The industry committee had one day to look at this before the Prime Minister pulled the rug out from under us in order to obtain an election. Rather than looking at the issue that was confronting Canadians and undermining their standard of living and undermining, as it continuously does, their issue of balancing the cost of living, the government instead chose to pick an article that appeared in May 2008 in the Ottawa Citizen and give it some credibility by talking about it without any actual verification of the numbers, to allow wild extrapolations in terms of the number of pumps that are askew.
Rather than dealing with the fact that we have lost a significant number of refineries in this country due to mergers and acquisitions, rather than dealing with the fact that wholesale prices now move up in lockstep in most provinces and most large communities across this country, rather than dealing with the unfairness of temperature compensation, and I will explain that in a moment, the government chose to narrowly go after the odd gas retailer.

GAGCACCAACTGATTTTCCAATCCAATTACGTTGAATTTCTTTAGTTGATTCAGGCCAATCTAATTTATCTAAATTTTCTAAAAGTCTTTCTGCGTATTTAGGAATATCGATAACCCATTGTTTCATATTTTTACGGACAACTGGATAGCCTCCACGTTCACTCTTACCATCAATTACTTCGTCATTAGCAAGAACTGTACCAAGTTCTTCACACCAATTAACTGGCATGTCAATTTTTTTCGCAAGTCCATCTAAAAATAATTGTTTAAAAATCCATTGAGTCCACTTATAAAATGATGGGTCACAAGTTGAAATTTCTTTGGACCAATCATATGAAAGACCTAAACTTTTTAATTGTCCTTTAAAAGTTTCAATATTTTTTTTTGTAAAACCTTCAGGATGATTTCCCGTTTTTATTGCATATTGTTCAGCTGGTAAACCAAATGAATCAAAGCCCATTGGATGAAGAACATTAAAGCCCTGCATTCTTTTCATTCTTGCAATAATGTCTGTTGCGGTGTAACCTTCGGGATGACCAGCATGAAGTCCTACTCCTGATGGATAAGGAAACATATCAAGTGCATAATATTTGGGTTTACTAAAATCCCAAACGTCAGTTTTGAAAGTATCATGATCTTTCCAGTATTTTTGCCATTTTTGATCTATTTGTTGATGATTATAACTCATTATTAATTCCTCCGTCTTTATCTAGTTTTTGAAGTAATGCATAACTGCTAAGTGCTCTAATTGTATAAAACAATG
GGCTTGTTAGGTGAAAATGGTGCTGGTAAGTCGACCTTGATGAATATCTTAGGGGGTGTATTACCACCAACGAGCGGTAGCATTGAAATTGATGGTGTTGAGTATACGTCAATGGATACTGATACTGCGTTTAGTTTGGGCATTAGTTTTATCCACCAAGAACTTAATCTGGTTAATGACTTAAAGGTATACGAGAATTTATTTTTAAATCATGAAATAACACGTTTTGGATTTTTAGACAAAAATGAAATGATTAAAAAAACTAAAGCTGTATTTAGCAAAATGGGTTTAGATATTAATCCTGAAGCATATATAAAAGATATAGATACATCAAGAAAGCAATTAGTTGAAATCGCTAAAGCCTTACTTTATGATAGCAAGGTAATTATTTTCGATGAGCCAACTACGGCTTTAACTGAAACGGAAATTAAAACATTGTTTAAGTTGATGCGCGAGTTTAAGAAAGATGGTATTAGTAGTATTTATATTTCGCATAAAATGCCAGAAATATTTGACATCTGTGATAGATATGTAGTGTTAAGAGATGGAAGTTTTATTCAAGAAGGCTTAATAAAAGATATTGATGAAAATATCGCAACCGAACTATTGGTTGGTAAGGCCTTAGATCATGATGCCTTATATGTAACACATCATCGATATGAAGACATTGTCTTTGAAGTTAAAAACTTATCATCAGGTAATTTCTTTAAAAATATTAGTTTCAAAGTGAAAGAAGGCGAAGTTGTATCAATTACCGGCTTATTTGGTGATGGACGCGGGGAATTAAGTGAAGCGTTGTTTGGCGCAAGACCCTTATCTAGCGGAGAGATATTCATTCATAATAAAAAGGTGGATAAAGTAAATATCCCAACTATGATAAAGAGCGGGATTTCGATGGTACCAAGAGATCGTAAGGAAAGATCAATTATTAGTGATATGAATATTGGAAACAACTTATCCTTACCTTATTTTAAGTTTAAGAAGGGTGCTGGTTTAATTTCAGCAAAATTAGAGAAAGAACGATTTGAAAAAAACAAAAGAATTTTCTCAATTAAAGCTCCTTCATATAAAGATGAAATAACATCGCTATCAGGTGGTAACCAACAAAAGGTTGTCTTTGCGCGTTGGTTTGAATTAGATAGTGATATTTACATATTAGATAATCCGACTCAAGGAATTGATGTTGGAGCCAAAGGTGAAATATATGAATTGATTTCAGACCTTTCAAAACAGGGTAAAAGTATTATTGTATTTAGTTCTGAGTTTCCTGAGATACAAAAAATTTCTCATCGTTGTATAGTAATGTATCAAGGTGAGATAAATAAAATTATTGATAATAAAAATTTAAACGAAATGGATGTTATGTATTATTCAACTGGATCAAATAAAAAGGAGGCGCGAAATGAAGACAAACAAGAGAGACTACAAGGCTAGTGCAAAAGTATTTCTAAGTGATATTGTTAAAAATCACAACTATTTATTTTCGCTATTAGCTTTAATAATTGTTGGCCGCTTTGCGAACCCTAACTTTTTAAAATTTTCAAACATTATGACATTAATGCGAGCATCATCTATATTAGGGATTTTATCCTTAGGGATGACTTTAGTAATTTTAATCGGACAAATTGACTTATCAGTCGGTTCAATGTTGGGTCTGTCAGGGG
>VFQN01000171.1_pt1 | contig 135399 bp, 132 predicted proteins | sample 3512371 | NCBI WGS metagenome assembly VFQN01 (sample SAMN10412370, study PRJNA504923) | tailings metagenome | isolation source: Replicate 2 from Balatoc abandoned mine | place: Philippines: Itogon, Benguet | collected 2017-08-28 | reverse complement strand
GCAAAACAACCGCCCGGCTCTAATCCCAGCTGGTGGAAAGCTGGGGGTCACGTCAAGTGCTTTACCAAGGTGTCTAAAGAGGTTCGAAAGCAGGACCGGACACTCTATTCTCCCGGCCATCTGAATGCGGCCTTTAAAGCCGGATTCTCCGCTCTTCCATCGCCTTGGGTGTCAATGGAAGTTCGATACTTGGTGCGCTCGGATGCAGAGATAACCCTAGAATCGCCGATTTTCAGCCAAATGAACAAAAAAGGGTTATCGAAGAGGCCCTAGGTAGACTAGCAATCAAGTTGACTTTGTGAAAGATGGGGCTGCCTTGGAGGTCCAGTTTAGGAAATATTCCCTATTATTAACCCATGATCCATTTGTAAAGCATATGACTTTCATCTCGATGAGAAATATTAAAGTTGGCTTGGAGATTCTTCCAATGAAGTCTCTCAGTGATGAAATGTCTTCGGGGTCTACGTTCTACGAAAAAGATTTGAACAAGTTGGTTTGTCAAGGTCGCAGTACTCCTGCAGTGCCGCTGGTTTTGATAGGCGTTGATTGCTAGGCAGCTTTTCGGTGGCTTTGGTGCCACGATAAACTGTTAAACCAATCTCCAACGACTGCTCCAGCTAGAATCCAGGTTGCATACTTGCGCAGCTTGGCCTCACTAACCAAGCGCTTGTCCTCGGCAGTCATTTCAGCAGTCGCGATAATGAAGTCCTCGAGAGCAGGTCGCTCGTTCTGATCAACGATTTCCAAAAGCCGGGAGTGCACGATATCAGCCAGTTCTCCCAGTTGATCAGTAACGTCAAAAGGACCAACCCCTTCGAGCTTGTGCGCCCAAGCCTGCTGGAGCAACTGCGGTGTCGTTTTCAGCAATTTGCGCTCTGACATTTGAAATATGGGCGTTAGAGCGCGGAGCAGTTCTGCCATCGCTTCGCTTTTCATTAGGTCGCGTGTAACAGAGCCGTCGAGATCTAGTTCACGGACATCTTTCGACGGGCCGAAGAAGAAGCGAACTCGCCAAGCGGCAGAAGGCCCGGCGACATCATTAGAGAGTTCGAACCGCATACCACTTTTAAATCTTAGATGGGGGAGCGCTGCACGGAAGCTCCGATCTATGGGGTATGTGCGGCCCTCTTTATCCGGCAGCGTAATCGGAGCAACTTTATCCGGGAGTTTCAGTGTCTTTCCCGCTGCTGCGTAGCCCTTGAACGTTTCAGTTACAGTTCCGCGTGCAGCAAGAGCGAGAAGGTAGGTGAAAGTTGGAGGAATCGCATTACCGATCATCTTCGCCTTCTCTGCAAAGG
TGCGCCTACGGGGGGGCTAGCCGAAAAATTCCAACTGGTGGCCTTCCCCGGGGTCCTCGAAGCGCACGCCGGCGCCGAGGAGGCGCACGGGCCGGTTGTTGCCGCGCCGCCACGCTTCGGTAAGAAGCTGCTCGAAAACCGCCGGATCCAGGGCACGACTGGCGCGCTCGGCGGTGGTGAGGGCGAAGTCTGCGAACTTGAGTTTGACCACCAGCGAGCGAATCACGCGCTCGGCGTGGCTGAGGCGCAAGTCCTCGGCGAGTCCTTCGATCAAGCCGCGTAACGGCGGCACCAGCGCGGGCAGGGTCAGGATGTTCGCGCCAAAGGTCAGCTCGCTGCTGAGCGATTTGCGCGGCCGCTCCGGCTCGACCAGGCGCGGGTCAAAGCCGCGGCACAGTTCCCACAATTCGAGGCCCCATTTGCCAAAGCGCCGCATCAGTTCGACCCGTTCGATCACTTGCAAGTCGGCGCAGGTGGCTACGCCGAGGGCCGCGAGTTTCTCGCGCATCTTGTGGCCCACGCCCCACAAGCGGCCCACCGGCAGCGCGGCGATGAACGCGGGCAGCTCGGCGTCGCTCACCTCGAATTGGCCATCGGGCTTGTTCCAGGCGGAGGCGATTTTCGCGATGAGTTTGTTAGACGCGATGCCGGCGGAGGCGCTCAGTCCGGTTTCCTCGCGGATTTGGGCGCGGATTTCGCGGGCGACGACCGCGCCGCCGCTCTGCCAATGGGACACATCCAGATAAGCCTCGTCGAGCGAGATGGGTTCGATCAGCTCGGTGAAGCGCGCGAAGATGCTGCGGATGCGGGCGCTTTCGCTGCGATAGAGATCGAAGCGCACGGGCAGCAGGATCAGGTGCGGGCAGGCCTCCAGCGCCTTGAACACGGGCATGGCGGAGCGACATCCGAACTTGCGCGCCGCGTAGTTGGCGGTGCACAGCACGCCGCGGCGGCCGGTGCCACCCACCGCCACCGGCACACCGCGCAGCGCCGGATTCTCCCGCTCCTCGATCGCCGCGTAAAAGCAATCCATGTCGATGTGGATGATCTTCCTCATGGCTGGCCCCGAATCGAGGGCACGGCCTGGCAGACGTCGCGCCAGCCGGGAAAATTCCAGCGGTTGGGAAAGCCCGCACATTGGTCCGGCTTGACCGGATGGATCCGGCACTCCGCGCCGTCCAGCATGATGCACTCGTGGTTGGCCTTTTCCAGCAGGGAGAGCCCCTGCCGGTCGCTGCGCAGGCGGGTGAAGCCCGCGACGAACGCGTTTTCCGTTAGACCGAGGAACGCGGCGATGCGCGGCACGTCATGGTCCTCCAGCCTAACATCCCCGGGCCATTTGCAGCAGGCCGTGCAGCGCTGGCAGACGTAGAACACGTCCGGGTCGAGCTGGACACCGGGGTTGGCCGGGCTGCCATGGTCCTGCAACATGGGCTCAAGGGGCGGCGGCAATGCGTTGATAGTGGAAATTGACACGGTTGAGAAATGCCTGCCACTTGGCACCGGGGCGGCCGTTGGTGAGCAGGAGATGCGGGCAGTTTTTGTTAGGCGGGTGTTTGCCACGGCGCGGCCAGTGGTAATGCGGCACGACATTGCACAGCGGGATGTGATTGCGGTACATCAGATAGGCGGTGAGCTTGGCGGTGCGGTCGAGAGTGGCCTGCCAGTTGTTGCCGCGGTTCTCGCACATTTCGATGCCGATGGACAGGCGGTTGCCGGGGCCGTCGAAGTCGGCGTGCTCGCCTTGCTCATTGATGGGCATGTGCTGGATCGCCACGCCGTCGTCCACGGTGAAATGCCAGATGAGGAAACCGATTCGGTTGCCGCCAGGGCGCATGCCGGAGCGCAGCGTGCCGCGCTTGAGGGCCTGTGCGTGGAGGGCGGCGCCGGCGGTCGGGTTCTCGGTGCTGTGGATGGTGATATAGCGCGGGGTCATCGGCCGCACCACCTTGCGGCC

All this would be correct if in fact we learned that the government knew full well that 94% of all the pumps it tested over a rigorous years' period proved to be accurate. Of the 6% that were found to be inaccurate, 2% actually gave consumers more product, and while 4% may have been askew, one would really have to make an argument, both in court and in the public domain, to suggest that somehow gas retailers were involved with chiselling the public.